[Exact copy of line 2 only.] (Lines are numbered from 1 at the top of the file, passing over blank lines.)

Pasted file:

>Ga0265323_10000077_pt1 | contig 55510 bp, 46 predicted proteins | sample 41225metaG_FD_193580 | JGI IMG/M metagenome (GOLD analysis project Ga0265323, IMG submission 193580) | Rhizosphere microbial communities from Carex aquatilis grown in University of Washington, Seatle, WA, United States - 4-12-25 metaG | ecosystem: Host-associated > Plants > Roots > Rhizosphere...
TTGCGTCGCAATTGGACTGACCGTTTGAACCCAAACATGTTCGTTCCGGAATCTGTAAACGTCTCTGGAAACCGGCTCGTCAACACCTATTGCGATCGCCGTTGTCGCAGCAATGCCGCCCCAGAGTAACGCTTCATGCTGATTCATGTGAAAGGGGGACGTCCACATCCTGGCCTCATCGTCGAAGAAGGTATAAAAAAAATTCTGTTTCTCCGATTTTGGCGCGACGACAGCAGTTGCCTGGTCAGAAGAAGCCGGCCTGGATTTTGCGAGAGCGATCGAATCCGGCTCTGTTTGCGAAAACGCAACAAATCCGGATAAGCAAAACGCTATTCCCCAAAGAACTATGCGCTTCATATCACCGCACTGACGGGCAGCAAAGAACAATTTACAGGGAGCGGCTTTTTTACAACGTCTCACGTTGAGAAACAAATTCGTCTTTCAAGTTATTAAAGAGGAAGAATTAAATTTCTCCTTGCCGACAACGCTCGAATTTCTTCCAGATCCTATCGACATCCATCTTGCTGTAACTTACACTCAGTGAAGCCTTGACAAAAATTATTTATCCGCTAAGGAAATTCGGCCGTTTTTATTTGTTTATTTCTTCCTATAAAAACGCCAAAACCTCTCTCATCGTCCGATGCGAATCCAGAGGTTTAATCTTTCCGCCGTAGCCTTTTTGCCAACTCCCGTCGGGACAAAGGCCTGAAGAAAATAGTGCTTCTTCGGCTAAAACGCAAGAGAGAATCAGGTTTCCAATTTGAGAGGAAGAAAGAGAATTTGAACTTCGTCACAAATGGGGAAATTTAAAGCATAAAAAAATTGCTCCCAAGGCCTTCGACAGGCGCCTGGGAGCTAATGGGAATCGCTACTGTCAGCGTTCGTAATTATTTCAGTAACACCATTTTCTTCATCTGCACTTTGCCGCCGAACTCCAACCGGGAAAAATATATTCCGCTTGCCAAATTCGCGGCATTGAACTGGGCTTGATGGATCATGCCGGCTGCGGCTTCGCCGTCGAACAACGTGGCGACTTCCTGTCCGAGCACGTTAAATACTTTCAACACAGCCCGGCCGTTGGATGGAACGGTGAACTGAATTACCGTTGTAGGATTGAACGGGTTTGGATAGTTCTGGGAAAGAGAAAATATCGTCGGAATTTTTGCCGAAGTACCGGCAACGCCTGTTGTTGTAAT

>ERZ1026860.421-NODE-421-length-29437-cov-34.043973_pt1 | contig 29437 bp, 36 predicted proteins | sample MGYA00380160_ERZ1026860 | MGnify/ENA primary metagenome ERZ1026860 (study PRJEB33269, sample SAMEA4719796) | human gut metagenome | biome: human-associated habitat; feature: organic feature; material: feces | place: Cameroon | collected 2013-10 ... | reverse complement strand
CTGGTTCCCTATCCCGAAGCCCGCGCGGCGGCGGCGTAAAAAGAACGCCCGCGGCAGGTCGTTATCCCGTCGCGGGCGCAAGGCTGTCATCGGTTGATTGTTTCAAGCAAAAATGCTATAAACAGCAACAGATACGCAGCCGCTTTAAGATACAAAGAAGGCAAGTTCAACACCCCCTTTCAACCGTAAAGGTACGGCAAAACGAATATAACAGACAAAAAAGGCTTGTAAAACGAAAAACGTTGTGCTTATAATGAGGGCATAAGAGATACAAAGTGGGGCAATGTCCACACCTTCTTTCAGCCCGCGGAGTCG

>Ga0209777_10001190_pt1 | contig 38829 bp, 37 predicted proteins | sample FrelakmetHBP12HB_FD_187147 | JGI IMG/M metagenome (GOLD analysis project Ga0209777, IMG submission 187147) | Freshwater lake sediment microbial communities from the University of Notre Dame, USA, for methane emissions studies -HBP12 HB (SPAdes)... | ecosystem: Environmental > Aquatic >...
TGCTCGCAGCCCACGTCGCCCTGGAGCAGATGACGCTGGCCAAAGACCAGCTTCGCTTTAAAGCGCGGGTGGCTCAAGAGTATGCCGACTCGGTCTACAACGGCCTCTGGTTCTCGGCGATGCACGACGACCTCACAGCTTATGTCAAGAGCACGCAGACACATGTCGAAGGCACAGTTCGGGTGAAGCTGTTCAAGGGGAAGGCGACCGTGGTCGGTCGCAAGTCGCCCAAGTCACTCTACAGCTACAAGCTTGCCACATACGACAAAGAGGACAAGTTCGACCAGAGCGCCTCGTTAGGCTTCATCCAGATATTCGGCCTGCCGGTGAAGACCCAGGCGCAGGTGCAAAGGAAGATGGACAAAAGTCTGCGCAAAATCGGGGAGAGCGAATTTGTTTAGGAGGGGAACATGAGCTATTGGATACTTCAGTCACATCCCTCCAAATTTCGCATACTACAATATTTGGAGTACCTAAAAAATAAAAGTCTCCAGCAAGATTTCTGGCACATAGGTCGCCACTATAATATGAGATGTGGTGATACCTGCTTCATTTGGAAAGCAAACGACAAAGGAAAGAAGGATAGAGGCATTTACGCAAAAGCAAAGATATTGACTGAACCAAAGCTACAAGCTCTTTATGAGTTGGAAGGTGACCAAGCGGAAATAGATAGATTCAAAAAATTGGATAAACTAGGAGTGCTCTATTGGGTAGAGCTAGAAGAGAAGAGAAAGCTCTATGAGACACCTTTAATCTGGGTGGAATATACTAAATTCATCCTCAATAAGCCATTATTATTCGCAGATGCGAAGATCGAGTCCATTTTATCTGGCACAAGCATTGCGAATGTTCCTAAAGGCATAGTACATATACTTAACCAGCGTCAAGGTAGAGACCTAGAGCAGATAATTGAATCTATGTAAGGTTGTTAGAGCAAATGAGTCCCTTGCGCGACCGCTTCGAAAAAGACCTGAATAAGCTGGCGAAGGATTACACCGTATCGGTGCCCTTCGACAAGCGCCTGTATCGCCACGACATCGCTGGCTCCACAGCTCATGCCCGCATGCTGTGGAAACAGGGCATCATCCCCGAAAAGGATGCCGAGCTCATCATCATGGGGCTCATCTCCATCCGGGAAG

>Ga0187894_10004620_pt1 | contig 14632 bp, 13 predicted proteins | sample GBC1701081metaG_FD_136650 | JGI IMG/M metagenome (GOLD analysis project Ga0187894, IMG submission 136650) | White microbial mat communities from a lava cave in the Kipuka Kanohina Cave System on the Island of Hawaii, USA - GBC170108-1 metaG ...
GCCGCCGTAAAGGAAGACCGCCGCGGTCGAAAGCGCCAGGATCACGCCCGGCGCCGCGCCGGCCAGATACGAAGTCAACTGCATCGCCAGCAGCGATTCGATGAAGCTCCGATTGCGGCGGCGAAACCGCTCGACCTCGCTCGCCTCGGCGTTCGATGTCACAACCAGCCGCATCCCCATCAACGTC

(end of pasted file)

TTGCGTCGCAATTGGACTGACCGTTTGAACCCAAACATGTTCGTTCCGGAATCTGTAAACGTCTCTGGAAACCGGCTCGTCAACACCTATTGCGATCGCCGTTGTCGCAGCAATGCCGCCCCAGAGTAACGCTTCATGCTGATTCATGTGAAAGGGGGACGTCCACATCCTGGCCTCATCGTCGAAGAAGGTATAAAAAAAATTCTGTTTCTCCGATTTTGGCGCGACGACAGCAGTTGCCTGGTCAGAAGAAGCCGGCCTGGATTTTGCGAGAGCGATCGAATCCGGCTCTGTTTGCGAAAACGCAACAAATCCGGATAAGCAAAACGCTATTCCCCAAAGAACTATGCGCTTCATATCACCGCACTGACGGGCAGCAAAGAACAATTTACAGGGAGCGGCTTTTTTACAACGTCTCACGTTGAGAAACAAATTCGTCTTTCAAGTTATTAAAGAGGAAGAATTAAATTTCTCCTTGCCGACAACGCTCGAATTTCTTCCAGATCCTATCGACATCCATCTTGCTGTAACTTACACTCAGTGAAGCCTTGACAAAAATTATTTATCCGCTAAGGAAATTCGGCCGTTTTTATTTGTTTATTTCTTCCTATAAAAACGCCAAAACCTCTCTCATCGTCCGATGCGAATCCAGAGGTTTAATCTTTCCGCCGTAGCCTTTTTGCCAACTCCCGTCGGGACAAAGGCCTGAAGAAAATAGTGCTTCTTCGGCTAAAACGCAAGAGAGAATCAGGTTTCCAATTTGAGAGGAAGAAAGAGAATTTGAACTTCGTCACAAATGGGGAAATTTAAAGCATAAAAAAATTGCTCCCAAGGCCTTCGACAGGCGCCTGGGAGCTAATGGGAATCGCTACTGTCAGCGTTCGTAATTATTTCAGTAACACCATTTTCTTCATCTGCACTTTGCCGCCGAACTCCAACCGGGAAAAATATATTCCGCTTGCCAAATTCGCGGCATTGAACTGGGCTTGATGGATCATGCCGGCTGCGGCTTCGCCGTCGAACAACGTGGCGACTTCCTGTCCGAGCACGTTAAATACTTTCAACACAGCCCGGCCGTTGGATGGAACGGTGAACTGAATTACCGTTGTAGGATTGAACGGGTTTGGATAGTTCTGGGAAAGAGAAAATATCGTCGGAATTTTTGCCGAAGTACCGGCAACGCCTGTTGTTGTAAT